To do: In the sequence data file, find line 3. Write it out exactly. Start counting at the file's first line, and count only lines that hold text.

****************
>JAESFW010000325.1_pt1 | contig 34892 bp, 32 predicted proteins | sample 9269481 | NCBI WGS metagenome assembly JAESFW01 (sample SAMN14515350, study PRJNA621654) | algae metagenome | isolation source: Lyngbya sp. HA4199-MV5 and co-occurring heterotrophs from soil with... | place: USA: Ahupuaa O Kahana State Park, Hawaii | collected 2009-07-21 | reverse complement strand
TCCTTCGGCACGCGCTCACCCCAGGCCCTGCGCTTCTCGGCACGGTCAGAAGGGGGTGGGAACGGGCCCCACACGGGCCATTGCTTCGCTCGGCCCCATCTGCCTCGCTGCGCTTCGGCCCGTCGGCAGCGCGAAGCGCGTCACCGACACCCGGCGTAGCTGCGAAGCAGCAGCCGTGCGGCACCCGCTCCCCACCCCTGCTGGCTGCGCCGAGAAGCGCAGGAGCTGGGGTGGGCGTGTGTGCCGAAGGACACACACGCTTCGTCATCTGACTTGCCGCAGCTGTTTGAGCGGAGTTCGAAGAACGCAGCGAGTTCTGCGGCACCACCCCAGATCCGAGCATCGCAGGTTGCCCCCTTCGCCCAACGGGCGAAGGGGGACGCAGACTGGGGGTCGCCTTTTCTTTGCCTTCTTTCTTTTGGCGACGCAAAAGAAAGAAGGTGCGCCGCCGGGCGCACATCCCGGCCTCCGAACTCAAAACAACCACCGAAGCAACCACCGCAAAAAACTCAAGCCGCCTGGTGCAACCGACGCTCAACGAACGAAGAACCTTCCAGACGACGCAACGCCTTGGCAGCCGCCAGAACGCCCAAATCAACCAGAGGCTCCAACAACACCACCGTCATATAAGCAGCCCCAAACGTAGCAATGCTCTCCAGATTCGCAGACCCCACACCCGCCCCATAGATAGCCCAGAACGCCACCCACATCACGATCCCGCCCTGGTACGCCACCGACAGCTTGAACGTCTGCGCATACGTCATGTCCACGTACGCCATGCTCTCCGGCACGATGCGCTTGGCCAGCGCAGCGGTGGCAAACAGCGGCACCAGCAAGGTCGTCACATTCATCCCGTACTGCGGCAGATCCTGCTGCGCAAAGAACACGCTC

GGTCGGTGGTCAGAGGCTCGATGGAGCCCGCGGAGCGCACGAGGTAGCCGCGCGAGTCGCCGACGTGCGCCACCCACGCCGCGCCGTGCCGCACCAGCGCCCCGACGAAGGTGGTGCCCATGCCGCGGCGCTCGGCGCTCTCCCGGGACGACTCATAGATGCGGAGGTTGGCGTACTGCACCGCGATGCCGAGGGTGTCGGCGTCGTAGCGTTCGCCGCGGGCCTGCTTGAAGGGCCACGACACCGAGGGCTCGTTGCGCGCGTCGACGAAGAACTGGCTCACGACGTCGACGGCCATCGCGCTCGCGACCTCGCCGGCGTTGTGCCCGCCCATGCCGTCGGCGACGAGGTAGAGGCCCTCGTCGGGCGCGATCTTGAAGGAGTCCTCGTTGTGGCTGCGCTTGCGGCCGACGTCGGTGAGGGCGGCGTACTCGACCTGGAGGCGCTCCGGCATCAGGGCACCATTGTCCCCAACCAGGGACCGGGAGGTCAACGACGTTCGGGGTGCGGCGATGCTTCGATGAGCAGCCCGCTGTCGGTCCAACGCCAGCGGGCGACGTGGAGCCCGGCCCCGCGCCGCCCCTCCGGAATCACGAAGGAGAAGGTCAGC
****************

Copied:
GGTCGGTGGTCAGAGGCTCGATGGAGCCCGCGGAGCGCACGAGGTAGCCGCGCGAGTCGCCGACGTGCGCCACCCACGCCGCGCCGTGCCGCACCAGCGCCCCGACGAAGGTGGTGCCCATGCCGCGGCGCTCGGCGCTCTCCCGGGACGACTCATAGATGCGGAGGTTGGCGTACTGCACCGCGATGCCGAGGGTGTCGGCGTCGTAGCGTTCGCCGCGGGCCTGCTTGAAGGGCCACGACACCGAGGGCTCGTTGCGCGCGTCGACGAAGAACTGGCTCACGACGTCGACGGCCATCGCGCTCGCGACCTCGCCGGCGTTGTGCCCGCCCATGCCGTCGGCGACGAGGTAGAGGCCCTCGTCGGGCGCGATCTTGAAGGAGTCCTCGTTGTGGCTGCGCTTGCGGCCGACGTCGGTGAGGGCGGCGTACTCGACCTGGAGGCGCTCCGGCATCAGGGCACCATTGTCCCCAACCAGGGACCGGGAGGTCAACGACGTTCGGGGTGCGGCGATGCTTCGATGAGCAGCCCGCTGTCGGTCCAACGCCAGCGGGCGACGTGGAGCCCGGCCCCGCGCCGCCCCTCCGGAATCACGAAGGAGAAGGTCAGC